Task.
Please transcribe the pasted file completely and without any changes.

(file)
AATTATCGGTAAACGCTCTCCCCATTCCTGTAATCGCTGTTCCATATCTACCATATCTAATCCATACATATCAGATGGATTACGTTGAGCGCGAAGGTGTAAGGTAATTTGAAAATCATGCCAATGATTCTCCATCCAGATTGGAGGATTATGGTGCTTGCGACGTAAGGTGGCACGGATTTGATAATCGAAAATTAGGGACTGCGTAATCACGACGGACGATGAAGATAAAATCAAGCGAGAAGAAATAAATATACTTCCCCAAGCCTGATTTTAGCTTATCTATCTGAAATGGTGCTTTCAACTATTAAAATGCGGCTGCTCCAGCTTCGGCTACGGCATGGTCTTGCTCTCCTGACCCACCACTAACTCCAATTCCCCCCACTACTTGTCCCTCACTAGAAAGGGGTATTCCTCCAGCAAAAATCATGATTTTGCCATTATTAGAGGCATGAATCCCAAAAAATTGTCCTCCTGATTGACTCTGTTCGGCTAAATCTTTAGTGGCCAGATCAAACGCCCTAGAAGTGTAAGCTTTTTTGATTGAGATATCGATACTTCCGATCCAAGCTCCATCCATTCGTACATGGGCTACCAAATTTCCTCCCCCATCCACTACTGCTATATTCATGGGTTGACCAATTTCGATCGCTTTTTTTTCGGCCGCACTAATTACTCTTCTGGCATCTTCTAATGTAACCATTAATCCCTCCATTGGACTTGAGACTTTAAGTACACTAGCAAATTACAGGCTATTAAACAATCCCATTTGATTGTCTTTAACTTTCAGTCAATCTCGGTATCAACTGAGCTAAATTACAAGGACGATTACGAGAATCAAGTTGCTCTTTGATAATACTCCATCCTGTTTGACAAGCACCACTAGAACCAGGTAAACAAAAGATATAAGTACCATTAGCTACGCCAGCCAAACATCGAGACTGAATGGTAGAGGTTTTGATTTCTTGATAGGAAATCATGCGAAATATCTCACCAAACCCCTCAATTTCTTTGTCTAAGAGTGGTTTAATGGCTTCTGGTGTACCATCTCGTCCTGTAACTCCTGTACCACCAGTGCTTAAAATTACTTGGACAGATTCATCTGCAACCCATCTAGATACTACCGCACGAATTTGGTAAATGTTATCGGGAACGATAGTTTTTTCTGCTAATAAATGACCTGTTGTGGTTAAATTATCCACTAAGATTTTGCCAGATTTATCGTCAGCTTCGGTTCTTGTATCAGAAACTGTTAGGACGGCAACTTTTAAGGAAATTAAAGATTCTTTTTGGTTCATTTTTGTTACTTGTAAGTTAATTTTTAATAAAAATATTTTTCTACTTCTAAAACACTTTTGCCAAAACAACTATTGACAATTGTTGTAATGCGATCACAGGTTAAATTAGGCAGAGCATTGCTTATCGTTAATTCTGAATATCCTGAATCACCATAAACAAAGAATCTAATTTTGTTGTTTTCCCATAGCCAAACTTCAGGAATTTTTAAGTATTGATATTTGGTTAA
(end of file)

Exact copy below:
AATTATCGGTAAACGCTCTCCCCATTCCTGTAATCGCTGTTCCATATCTACCATATCTAATCCATACATATCAGATGGATTACGTTGAGCGCGAAGGTGTAAGGTAATTTGAAAATCATGCCAATGATTCTCCATCCAGATTGGAGGATTATGGTGCTTGCGACGTAAGGTGGCACGGATTTGATAATCGAAAATTAGGGACTGCGTAATCACGACGGACGATGAAGATAAAATCAAGCGAGAAGAAATAAATATACTTCCCCAAGCCTGATTTTAGCTTATCTATCTGAAATGGTGCTTTCAACTATTAAAATGCGGCTGCTCCAGCTTCGGCTACGGCATGGTCTTGCTCTCCTGACCCACCACTAACTCCAATTCCCCCCACTACTTGTCCCTCACTAGAAAGGGGTATTCCTCCAGCAAAAATCATGATTTTGCCATTATTAGAGGCATGAATCCCAAAAAATTGTCCTCCTGATTGACTCTGTTCGGCTAAATCTTTAGTGGCCAGATCAAACGCCCTAGAAGTGTAAGCTTTTTTGATTGAGATATCGATACTTCCGATCCAAGCTCCATCCATTCGTACATGGGCTACCAAATTTCCTCCCCCATCCACTACTGCTATATTCATGGGTTGACCAATTTCGATCGCTTTTTTTTCGGCCGCACTAATTACTCTTCTGGCATCTTCTAATGTAACCATTAATCCCTCCATTGGACTTGAGACTTTAAGTACACTAGCAAATTACAGGCTATTAAACAATCCCATTTGATTGTCTTTAACTTTCAGTCAATCTCGGTATCAACTGAGCTAAATTACAAGGACGATTACGAGAATCAAGTTGCTCTTTGATAATACTCCATCCTGTTTGACAAGCACCACTAGAACCAGGTAAACAAAAGATATAAGTACCATTAGCTACGCCAGCCAAACATCGAGACTGAATGGTAGAGGTTTTGATTTCTTGATAGGAAATCATGCGAAATATCTCACCAAACCCCTCAATTTCTTTGTCTAAGAGTGGTTTAATGGCTTCTGGTGTACCATCTCGTCCTGTAACTCCTGTACCACCAGTGCTTAAAATTACTTGGACAGATTCATCTGCAACCCATCTAGATACTACCGCACGAATTTGGTAAATGTTATCGGGAACGATAGTTTTTTCTGCTAATAAATGACCTGTTGTGGTTAAATTATCCACTAAGATTTTGCCAGATTTATCGTCAGCTTCGGTTCTTGTATCAGAAACTGTTAGGACGGCAACTTTTAAGGAAATTAAAGATTCTTTTTGGTTCATTTTTGTTACTTGTAAGTTAATTTTTAATAAAAATATTTTTCTACTTCTAAAACACTTTTGCCAAAACAACTATTGACAATTGTTGTAATGCGATCACAGGTTAAATTAGGCAGAGCATTGCTTATCGTTAATTCTGAATATCCTGAATCACCATAAACAAAGAATCTAATTTTGTTGTTTTCCCATAGCCAAACTTCAGGAATTTTTAAGTATTGATATTTGGTTAA